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'There's no chance I'll lose my deposit': Tan Kin Lian confident about his presidency bid

He suffered the ignominy of losing his deposit in the last contested presidential election back in 2011.

But Tan Kin Lian is supremely confident that lightning will not strike twice on Friday (Sept 1), when Singaporeans take to the polls to vote for their ninth president.

"There's no chance I'll lose my deposit," the relaxed and jovial 75-year-old said in an interview with AsiaOne at his Yio Chu Kang home on Monday.

Tan is the third presidential hopeful to sit down with AsiaOne for a one-on-one interview, after Ng Kok Song and George Goh. Tharman Shanmugaratnam did not accept our offer.

Buoyed by endorsements from his former election opponents Dr Tan Cheng Bock and Tan Jee Say, the presidential candidate is even fancying his chances of emerging on top.

The three "Tans" were candidates in 2011's four-way presidential election, and together garnered 65 per cent of the ballots.

This is the reason why Tan, who once labelled himself as a statistician, is confident of beating former PAP stalwart Tharman Shanmugaratnam and ex-GIC chief investment officer Ng Kok Song in the polls.

"I'll be surprised if I get 65 per cent of the votes," the former NTUC Income chief executive said. "But I only need 50 per cent and one vote, or maybe less because there are now three candidates. 

"I'm quite confident that I have a very fair chance of winning."

A bold statement from Tan. After all, it was only a month ago when he wrote on Facebook that his chance of beating a "popular and formidable" Tharman in the polls is "probably 10 per cent".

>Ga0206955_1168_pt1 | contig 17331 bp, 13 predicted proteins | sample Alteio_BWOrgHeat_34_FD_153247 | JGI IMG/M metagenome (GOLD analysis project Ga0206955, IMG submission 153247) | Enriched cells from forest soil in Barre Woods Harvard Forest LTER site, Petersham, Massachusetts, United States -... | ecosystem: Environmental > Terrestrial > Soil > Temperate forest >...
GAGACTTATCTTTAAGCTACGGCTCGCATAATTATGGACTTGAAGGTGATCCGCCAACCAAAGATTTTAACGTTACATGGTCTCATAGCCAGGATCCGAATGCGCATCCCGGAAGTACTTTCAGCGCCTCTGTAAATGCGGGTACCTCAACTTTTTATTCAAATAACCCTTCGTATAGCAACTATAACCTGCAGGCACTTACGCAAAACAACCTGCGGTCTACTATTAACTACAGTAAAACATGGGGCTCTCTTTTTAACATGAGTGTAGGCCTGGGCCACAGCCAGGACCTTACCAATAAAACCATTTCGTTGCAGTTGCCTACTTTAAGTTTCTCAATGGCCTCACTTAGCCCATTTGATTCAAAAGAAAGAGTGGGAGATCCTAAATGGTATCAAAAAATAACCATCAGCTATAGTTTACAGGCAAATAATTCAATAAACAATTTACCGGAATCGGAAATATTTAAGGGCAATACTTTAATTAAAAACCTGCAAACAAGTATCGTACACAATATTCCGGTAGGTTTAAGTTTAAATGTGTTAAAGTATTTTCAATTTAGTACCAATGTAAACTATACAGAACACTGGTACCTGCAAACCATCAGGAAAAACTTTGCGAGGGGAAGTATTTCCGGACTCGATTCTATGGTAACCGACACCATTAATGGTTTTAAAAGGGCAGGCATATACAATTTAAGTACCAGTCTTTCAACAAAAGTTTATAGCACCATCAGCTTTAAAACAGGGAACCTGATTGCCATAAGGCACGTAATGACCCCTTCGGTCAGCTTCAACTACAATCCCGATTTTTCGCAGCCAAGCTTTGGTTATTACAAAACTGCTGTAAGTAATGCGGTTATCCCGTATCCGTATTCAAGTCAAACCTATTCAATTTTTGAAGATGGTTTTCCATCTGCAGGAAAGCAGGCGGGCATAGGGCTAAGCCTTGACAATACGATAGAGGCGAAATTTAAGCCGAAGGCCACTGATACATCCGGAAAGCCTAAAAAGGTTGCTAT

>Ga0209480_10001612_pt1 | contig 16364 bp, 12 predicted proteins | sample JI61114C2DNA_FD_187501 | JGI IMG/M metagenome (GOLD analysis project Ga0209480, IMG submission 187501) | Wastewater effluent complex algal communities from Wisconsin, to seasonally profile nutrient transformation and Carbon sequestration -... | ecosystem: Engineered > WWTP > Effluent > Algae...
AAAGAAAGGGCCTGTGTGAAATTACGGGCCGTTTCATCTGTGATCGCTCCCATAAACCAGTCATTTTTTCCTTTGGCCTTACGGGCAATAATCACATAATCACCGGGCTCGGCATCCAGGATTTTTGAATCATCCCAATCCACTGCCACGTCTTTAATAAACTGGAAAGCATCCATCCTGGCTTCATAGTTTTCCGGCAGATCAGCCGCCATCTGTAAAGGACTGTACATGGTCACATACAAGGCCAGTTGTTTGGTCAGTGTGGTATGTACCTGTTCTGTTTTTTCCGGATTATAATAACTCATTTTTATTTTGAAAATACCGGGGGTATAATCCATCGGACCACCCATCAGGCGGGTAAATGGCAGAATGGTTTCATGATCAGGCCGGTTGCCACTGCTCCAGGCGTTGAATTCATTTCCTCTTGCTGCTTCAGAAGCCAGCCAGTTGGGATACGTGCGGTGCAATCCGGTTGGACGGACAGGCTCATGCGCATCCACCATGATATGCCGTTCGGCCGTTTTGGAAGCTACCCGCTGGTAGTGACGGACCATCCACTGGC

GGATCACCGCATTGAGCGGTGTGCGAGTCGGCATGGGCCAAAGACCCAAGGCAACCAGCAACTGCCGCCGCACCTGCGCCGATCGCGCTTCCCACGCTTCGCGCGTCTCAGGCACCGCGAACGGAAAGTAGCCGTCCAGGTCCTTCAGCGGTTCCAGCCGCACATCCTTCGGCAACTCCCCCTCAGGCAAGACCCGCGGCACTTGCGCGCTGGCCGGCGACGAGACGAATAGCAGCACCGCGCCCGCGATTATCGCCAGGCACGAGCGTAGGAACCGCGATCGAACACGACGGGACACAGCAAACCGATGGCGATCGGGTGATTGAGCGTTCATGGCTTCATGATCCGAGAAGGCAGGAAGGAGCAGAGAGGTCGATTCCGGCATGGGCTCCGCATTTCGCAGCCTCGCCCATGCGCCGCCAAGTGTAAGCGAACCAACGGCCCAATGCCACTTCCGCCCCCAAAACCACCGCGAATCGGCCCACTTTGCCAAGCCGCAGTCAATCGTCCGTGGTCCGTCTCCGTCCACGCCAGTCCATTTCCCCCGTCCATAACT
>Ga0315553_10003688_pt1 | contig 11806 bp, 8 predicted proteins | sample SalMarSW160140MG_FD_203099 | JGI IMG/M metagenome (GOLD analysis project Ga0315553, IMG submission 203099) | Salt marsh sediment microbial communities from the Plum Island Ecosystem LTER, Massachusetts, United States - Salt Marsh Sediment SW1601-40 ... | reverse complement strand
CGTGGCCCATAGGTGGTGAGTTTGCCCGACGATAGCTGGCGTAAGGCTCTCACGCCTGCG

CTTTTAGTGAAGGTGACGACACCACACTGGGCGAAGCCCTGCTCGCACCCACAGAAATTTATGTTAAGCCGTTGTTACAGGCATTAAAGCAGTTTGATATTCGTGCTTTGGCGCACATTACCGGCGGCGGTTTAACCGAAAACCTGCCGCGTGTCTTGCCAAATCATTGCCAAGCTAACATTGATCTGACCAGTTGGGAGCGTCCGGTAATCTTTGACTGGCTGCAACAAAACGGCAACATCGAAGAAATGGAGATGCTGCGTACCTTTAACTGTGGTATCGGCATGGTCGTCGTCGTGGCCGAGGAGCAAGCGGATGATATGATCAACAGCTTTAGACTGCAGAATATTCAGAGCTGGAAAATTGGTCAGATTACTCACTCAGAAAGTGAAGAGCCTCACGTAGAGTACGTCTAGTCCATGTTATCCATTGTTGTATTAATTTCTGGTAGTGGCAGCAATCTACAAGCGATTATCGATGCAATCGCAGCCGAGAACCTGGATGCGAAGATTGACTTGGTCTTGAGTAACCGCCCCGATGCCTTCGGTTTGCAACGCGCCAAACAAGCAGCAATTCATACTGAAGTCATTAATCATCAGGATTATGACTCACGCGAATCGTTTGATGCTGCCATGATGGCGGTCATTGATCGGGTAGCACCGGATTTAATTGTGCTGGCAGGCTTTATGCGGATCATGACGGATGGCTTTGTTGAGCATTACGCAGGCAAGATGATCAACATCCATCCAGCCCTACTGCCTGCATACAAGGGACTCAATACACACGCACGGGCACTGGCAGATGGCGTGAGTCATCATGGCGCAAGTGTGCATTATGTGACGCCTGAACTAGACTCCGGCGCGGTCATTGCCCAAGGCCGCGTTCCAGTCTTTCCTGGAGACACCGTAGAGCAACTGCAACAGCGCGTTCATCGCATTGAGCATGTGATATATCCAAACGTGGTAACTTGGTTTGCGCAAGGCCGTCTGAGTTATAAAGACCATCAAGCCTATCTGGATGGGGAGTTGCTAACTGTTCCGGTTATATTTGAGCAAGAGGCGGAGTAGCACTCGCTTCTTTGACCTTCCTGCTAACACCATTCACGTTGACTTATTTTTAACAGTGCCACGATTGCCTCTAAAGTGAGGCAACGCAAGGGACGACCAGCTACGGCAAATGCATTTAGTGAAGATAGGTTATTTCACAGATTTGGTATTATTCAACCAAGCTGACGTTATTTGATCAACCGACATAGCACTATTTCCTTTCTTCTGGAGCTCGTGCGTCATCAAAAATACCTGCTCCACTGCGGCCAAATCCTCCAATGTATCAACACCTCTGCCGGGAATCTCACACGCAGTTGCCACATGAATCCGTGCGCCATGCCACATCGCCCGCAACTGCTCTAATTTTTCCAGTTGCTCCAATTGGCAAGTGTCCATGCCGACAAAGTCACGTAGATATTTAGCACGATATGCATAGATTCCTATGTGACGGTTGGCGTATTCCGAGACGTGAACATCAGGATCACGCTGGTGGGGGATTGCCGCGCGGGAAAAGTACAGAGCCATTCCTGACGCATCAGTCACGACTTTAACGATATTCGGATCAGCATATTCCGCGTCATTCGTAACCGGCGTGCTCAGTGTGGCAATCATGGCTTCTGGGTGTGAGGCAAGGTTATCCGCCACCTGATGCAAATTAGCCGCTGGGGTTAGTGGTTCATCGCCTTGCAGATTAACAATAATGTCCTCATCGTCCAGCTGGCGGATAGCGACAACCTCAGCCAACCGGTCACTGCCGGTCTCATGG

Another reason for Tan's renewed optimism of being elected president? He believes that "more people are recognising the need for change".

This is due to the "economic hardship" that is "partly driven" by the GST hike, claimed Tan, adding that Singaporeans "want something to be done to lower the cost of living". 

"They also think that it is important to have a president who can exercise his constitutional duties independently. So I think my support this time will be much higher," he added.

Toning it down on social media? 

Tan's confidence in his presidential bid is not the only thing noticeably different from the 2011 contest.

After conceding defeat with just 4.91 per cent of the votes, Tan told reporters then that the "disappointing result" was due to the nine days given for campaigning, which he thought was not long enough for people to know him.

Tan added that he will continue conveying the "ideals of the people to the government via other channels."

Fast forward 12 years later, Tan has built a sizable online presence by giving regular hot takes to his 68,000 followers on Facebook.

His social media activities, however, have drawn ire in this presidential election.

A TikTok video that compiled several of Tan's past Facebook posts went viral just a week after he launched his presidential bid on Aug 10.